Shipment of goods around the world has continued throughout COVID-19, but the pandemic has afforded unprecedented challenges to the maritime industry. When the pandemic necessitated health restrictions and limited international travel, the impact on crew change practices was monumental.
More than a million seafarers work in demanding conditions to support 80% of world trade. Crews were trapped on board vessels for months and months, unable to return home and extending their tours of duty indefinitely. Especially impacted were major crew change port countries in Asia where the majority of seafarers reside.
Protective health measures
Seafarers are facing extended tours of duty and high levels of fatigue that could lead to a serious accident
More than 18 months into the pandemic, the ongoing crew change crisis appears as intractable as the disease itself. Seafarers are facing extended tours of duty and high levels of fatigue that could lead to a serious accident. Thousands have been left stranded on ships beyond the terms of their contracts. If the crisis has an impact on safety, ships may be unable to continue operations, which could threaten the global supply chain.
The International Maritime Organization (IMO) has issued a Framework of Protocols for crew change, recently updated, including recommendations such as designating marine personnel as ‘key workers,’ exempting them from travel restrictions, simplifying requirements for identity documents and approvals, implementing screening procedures, and providing basic protective health measures against COVID-19.
Key maritime hubs
Recognising a shared responsibility to resolve the crew change crisis, more than 800 companies and organisations have signed the Neptune Declaration on Seafarer Wellbeing and Crew Change. The declaration’s action points include recognising seafarers as key workers, implementing ‘gold standard’ health protocols, and ensuring air connectivity between key maritime hubs for seafarers. The declaration also promotes more collaboration between ship operators and charterers to facilitate crew change.
The declaration’s action points include recognising seafarers as key workers
Data from the 10 largest ship managers reflects a 50% increase between May and July 2021 in the proportion of seafarers onboard vessels beyond their contract expiry. The fast-spreading Delta variant has aggravated the problem, and a report for July suggests the problem is getting worse. The Maritime Labour Convention says the maximum continuous period a seafarer should serve on board a vessel without leave is 11 months.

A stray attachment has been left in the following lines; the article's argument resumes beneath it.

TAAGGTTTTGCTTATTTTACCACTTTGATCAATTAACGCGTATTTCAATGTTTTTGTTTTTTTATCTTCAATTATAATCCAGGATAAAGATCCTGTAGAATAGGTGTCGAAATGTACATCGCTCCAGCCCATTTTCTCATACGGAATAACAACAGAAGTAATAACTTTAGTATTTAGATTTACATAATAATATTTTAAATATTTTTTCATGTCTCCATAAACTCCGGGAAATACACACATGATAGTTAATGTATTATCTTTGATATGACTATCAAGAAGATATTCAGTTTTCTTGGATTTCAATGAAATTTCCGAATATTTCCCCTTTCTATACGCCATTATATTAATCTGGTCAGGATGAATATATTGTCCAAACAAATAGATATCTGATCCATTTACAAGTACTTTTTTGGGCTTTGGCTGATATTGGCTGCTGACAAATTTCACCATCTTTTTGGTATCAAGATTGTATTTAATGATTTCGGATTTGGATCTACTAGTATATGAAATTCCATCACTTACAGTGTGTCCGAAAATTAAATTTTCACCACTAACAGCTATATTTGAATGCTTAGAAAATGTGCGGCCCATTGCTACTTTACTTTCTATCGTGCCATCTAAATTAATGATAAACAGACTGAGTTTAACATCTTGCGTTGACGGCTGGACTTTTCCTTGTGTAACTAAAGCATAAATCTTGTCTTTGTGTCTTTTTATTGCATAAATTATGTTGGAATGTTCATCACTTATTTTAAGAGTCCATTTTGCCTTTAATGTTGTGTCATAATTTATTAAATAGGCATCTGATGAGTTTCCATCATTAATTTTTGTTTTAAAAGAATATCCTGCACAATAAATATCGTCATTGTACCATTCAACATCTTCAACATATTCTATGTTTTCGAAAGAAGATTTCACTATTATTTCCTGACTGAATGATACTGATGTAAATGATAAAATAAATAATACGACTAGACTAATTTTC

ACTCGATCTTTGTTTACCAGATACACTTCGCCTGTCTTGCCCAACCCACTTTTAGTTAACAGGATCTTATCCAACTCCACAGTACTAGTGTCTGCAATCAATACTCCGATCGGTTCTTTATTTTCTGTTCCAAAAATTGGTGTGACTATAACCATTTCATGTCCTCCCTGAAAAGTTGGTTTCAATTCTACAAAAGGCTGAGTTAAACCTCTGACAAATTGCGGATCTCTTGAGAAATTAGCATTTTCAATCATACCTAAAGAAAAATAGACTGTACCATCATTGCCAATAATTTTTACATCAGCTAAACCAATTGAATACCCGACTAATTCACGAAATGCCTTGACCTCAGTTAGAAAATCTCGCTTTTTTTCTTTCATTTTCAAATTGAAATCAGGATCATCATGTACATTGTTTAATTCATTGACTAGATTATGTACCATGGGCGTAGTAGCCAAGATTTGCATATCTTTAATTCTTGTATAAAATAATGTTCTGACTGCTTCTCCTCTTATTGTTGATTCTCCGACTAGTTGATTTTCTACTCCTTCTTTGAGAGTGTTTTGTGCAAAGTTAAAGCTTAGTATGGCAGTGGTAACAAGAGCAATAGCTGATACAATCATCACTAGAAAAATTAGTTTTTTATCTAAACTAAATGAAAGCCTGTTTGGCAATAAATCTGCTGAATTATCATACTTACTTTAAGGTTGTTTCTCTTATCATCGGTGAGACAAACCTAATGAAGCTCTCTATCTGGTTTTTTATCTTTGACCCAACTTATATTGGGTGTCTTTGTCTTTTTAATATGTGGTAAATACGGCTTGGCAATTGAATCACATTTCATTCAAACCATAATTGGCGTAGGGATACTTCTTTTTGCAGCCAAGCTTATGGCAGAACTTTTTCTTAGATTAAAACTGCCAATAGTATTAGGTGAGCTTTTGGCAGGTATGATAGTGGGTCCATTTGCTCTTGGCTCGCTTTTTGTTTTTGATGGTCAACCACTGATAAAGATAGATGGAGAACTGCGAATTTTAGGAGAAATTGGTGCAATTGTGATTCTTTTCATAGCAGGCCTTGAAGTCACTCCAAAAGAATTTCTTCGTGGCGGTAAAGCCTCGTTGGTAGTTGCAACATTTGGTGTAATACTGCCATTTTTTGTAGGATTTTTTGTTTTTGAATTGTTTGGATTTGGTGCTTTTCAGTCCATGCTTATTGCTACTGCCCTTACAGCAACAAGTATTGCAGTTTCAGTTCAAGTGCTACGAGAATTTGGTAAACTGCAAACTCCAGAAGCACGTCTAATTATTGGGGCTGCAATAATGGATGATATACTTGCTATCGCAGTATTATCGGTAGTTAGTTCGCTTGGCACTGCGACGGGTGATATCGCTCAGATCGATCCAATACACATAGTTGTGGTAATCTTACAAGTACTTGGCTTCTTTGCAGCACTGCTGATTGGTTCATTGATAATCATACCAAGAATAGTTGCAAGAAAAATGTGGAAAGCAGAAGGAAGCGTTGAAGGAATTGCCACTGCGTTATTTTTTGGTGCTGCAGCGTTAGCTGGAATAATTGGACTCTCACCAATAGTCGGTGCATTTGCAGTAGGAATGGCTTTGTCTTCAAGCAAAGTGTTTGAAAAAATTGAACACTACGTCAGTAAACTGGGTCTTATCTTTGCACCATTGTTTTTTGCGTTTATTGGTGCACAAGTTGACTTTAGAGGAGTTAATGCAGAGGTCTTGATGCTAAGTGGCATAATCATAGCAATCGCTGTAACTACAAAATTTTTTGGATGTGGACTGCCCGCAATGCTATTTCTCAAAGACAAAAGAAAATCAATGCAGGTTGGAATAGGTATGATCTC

Crew change crisis
However, the number of seafarers aboard vessels beyond their contract expiry has risen recently from 5.8% to 8.8%. The International Transport Workers’ Federation (ITF) estimates that more than 300,000 seafarers have extended their working periods on board due to delay in connection of their relief.
Factors aggravating the crew change crisis include:
- There are many stakeholders with shared responsibilities that must be addressed. Collaboration and transparent sharing of information are needed to solve the problem. Working together is the only path to a solution.
- Lack of vaccine availability. Seafarers in developing countries do not have access to vaccines. Large seafarer nations such as the Philippines are reporting vaccine shortages. Priority access to vaccines is a critical factor in resolving the crew change crisis.
- Continuing high infection rates and domestic lockdowns. Given the Delta variant and other factors, it is clear the pandemic is far from over.
Supply chain demands
The crew change crisis has gone on for a year and a half, with the highest cost falling on seafarers, their health, and their families’ wellbeing.
The importance of maintaining the global supply chain demands that the industry, the biggest ports and the key shipping transit points around the globe work collectively to address the lingering challenges of the crew change crisis.